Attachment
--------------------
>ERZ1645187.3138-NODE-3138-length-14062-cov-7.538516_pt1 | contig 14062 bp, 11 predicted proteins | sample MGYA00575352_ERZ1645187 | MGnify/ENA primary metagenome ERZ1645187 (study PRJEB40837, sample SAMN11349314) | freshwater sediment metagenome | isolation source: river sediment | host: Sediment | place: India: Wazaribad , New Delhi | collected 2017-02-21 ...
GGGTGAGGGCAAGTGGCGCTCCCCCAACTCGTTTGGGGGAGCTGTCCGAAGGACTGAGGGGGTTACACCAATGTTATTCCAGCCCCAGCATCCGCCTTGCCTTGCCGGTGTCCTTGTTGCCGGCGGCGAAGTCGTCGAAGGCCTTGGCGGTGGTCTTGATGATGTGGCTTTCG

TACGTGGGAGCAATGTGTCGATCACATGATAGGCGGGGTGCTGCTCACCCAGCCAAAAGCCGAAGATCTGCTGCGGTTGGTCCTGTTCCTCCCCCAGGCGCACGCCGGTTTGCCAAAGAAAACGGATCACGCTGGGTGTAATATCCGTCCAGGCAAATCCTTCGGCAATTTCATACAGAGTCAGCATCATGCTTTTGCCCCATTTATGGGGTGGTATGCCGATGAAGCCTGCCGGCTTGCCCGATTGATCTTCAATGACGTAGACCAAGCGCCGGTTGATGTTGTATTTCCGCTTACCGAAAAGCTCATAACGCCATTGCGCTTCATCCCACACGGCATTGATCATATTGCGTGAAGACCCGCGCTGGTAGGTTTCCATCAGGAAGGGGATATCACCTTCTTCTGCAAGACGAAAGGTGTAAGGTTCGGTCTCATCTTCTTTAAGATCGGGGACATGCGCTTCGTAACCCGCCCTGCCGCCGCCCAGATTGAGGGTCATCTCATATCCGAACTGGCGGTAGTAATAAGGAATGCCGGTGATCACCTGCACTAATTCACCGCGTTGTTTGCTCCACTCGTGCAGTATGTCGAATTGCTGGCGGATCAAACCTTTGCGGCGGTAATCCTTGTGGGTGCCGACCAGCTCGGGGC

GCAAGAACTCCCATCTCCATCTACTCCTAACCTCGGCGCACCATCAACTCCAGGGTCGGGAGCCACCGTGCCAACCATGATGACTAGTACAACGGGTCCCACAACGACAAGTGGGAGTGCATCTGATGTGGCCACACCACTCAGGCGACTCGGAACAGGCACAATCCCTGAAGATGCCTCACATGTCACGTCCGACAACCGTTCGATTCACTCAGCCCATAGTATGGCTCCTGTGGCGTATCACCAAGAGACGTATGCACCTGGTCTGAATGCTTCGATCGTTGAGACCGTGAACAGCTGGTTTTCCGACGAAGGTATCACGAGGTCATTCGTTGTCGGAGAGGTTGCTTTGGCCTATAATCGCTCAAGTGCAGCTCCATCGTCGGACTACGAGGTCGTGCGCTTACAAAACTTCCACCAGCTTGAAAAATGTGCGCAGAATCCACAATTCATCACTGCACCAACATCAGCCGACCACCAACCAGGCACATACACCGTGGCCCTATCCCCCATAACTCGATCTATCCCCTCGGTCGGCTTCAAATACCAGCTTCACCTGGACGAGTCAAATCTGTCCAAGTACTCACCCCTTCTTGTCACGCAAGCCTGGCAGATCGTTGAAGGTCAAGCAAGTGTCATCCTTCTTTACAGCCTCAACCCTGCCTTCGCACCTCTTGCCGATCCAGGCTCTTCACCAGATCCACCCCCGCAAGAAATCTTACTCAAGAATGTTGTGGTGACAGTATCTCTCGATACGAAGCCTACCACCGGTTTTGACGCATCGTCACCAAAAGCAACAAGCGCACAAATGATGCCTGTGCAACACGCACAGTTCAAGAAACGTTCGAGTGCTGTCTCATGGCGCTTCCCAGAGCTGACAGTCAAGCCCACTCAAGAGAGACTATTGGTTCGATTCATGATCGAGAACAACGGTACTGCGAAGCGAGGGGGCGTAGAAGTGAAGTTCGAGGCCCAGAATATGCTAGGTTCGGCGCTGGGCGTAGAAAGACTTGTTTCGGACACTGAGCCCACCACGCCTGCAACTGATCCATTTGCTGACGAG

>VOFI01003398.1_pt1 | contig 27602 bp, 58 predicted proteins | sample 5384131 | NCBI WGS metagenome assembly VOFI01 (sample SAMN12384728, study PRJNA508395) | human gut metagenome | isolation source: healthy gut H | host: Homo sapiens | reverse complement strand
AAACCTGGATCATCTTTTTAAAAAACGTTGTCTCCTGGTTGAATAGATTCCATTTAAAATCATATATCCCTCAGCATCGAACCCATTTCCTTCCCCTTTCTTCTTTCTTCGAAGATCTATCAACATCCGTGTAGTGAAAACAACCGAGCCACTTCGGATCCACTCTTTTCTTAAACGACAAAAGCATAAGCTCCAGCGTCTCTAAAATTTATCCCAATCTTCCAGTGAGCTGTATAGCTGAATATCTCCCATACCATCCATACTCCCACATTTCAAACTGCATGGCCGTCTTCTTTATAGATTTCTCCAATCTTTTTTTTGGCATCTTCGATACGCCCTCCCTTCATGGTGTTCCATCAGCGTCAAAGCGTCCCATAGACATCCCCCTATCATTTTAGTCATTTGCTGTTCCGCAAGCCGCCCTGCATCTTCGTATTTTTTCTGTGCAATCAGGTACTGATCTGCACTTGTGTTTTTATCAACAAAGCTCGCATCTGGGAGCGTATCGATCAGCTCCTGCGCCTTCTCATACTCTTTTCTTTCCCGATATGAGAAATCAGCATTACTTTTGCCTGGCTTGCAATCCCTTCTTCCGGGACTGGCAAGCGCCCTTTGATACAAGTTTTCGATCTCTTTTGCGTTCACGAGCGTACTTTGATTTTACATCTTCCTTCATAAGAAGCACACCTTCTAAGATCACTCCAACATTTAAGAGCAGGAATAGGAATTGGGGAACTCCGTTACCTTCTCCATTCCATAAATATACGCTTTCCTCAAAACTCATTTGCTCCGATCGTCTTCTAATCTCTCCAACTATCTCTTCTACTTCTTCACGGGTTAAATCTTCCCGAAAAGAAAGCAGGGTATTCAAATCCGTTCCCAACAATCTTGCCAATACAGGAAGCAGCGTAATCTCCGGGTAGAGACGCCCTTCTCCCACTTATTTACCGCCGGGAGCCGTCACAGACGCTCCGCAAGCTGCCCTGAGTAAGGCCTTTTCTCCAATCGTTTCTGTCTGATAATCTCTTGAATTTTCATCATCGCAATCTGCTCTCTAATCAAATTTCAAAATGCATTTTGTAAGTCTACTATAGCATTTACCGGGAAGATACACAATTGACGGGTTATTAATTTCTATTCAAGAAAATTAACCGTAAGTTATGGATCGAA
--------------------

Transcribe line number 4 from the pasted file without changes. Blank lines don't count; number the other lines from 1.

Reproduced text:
GCAAGAACTCCCATCTCCATCTACTCCTAACCTCGGCGCACCATCAACTCCAGGGTCGGGAGCCACCGTGCCAACCATGATGACTAGTACAACGGGTCCCACAACGACAAGTGGGAGTGCATCTGATGTGGCCACACCACTCAGGCGACTCGGAACAGGCACAATCCCTGAAGATGCCTCACATGTCACGTCCGACAACCGTTCGATTCACTCAGCCCATAGTATGGCTCCTGTGGCGTATCACCAAGAGACGTATGCACCTGGTCTGAATGCTTCGATCGTTGAGACCGTGAACAGCTGGTTTTCCGACGAAGGTATCACGAGGTCATTCGTTGTCGGAGAGGTTGCTTTGGCCTATAATCGCTCAAGTGCAGCTCCATCGTCGGACTACGAGGTCGTGCGCTTACAAAACTTCCACCAGCTTGAAAAATGTGCGCAGAATCCACAATTCATCACTGCACCAACATCAGCCGACCACCAACCAGGCACATACACCGTGGCCCTATCCCCCATAACTCGATCTATCCCCTCGGTCGGCTTCAAATACCAGCTTCACCTGGACGAGTCAAATCTGTCCAAGTACTCACCCCTTCTTGTCACGCAAGCCTGGCAGATCGTTGAAGGTCAAGCAAGTGTCATCCTTCTTTACAGCCTCAACCCTGCCTTCGCACCTCTTGCCGATCCAGGCTCTTCACCAGATCCACCCCCGCAAGAAATCTTACTCAAGAATGTTGTGGTGACAGTATCTCTCGATACGAAGCCTACCACCGGTTTTGACGCATCGTCACCAAAAGCAACAAGCGCACAAATGATGCCTGTGCAACACGCACAGTTCAAGAAACGTTCGAGTGCTGTCTCATGGCGCTTCCCAGAGCTGACAGTCAAGCCCACTCAAGAGAGACTATTGGTTCGATTCATGATCGAGAACAACGGTACTGCGAAGCGAGGGGGCGTAGAAGTGAAGTTCGAGGCCCAGAATATGCTAGGTTCGGCGCTGGGCGTAGAAAGACTTGTTTCGGACACTGAGCCCACCACGCCTGCAACTGATCCATTTGCTGACGAG